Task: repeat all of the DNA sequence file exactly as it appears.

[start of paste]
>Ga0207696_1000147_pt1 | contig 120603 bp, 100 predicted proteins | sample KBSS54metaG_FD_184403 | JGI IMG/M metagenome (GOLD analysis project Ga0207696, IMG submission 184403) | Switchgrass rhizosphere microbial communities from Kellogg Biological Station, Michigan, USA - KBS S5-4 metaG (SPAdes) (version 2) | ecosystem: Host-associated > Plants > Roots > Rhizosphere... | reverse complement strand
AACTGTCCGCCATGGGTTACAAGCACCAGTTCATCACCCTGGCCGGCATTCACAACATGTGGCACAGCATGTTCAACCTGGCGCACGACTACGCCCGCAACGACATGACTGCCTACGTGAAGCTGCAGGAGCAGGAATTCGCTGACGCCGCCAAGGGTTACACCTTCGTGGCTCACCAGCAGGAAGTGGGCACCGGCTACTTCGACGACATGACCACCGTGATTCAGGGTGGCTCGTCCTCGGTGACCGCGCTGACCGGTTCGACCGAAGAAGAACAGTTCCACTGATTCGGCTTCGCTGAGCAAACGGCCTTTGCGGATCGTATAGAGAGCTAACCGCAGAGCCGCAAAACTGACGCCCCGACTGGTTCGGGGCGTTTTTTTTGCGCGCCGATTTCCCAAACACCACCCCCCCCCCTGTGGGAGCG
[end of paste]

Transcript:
>Ga0207696_1000147_pt1 | contig 120603 bp, 100 predicted proteins | sample KBSS54metaG_FD_184403 | JGI IMG/M metagenome (GOLD analysis project Ga0207696, IMG submission 184403) | Switchgrass rhizosphere microbial communities from Kellogg Biological Station, Michigan, USA - KBS S5-4 metaG (SPAdes) (version 2) | ecosystem: Host-associated > Plants > Roots > Rhizosphere... | reverse complement strand
AACTGTCCGCCATGGGTTACAAGCACCAGTTCATCACCCTGGCCGGCATTCACAACATGTGGCACAGCATGTTCAACCTGGCGCACGACTACGCCCGCAACGACATGACTGCCTACGTGAAGCTGCAGGAGCAGGAATTCGCTGACGCCGCCAAGGGTTACACCTTCGTGGCTCACCAGCAGGAAGTGGGCACCGGCTACTTCGACGACATGACCACCGTGATTCAGGGTGGCTCGTCCTCGGTGACCGCGCTGACCGGTTCGACCGAAGAAGAACAGTTCCACTGATTCGGCTTCGCTGAGCAAACGGCCTTTGCGGATCGTATAGAGAGCTAACCGCAGAGCCGCAAAACTGACGCCCCGACTGGTTCGGGGCGTTTTTTTTGCGCGCCGATTTCCCAAACACCACCCCCCCCCCTGTGGGAGCG